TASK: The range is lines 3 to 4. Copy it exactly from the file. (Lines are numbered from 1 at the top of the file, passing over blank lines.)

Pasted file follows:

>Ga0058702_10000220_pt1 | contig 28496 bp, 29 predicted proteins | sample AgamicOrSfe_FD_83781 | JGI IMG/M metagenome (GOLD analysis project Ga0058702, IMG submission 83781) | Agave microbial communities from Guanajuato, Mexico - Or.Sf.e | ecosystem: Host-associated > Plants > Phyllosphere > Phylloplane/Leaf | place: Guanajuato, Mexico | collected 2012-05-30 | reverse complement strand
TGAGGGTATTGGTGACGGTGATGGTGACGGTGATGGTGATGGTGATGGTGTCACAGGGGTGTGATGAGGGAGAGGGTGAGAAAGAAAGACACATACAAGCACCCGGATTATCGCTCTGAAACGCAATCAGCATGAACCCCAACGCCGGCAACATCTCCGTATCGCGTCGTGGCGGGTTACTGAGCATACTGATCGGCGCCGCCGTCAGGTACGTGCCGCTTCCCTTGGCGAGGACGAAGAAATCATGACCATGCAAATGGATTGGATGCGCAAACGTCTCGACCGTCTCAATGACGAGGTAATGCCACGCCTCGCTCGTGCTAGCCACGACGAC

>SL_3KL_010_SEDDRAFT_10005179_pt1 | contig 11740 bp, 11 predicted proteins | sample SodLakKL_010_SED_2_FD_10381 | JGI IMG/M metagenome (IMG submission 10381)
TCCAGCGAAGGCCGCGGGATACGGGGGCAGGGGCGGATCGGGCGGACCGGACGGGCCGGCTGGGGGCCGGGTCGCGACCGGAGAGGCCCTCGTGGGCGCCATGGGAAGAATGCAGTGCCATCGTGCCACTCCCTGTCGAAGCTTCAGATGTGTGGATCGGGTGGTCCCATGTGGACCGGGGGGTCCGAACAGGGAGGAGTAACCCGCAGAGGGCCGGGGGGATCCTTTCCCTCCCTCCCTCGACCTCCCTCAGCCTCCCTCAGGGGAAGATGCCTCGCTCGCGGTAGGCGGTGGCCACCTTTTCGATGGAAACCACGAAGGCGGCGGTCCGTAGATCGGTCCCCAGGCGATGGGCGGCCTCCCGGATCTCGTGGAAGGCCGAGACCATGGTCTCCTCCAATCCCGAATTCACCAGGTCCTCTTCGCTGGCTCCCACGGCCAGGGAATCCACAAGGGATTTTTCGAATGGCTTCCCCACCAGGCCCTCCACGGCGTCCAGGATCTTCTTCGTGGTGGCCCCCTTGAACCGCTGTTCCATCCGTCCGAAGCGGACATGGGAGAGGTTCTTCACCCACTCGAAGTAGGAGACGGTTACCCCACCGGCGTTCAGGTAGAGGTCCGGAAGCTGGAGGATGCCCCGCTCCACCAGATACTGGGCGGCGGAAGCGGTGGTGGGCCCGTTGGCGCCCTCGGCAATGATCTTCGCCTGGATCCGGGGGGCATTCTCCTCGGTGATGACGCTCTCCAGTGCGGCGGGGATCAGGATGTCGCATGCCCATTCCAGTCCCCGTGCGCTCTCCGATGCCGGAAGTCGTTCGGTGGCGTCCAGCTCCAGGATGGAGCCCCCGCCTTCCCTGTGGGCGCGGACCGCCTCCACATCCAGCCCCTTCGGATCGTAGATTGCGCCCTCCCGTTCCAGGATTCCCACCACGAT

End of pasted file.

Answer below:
>SL_3KL_010_SEDDRAFT_10005179_pt1 | contig 11740 bp, 11 predicted proteins | sample SodLakKL_010_SED_2_FD_10381 | JGI IMG/M metagenome (IMG submission 10381)
TCCAGCGAAGGCCGCGGGATACGGGGGCAGGGGCGGATCGGGCGGACCGGACGGGCCGGCTGGGGGCCGGGTCGCGACCGGAGAGGCCCTCGTGGGCGCCATGGGAAGAATGCAGTGCCATCGTGCCACTCCCTGTCGAAGCTTCAGATGTGTGGATCGGGTGGTCCCATGTGGACCGGGGGGTCCGAACAGGGAGGAGTAACCCGCAGAGGGCCGGGGGGATCCTTTCCCTCCCTCCCTCGACCTCCCTCAGCCTCCCTCAGGGGAAGATGCCTCGCTCGCGGTAGGCGGTGGCCACCTTTTCGATGGAAACCACGAAGGCGGCGGTCCGTAGATCGGTCCCCAGGCGATGGGCGGCCTCCCGGATCTCGTGGAAGGCCGAGACCATGGTCTCCTCCAATCCCGAATTCACCAGGTCCTCTTCGCTGGCTCCCACGGCCAGGGAATCCACAAGGGATTTTTCGAATGGCTTCCCCACCAGGCCCTCCACGGCGTCCAGGATCTTCTTCGTGGTGGCCCCCTTGAACCGCTGTTCCATCCGTCCGAAGCGGACATGGGAGAGGTTCTTCACCCACTCGAAGTAGGAGACGGTTACCCCACCGGCGTTCAGGTAGAGGTCCGGAAGCTGGAGGATGCCCCGCTCCACCAGATACTGGGCGGCGGAAGCGGTGGTGGGCCCGTTGGCGCCCTCGGCAATGATCTTCGCCTGGATCCGGGGGGCATTCTCCTCGGTGATGACGCTCTCCAGTGCGGCGGGGATCAGGATGTCGCATGCCCATTCCAGTCCCCGTGCGCTCTCCGATGCCGGAAGTCGTTCGGTGGCGTCCAGCTCCAGGATGGAGCCCCCGCCTTCCCTGTGGGCGCGGACCGCCTCCACATCCAGCCCCTTCGGATCGTAGATTGCGCCCTCCCGTTCCAGGATTCCCACCACGAT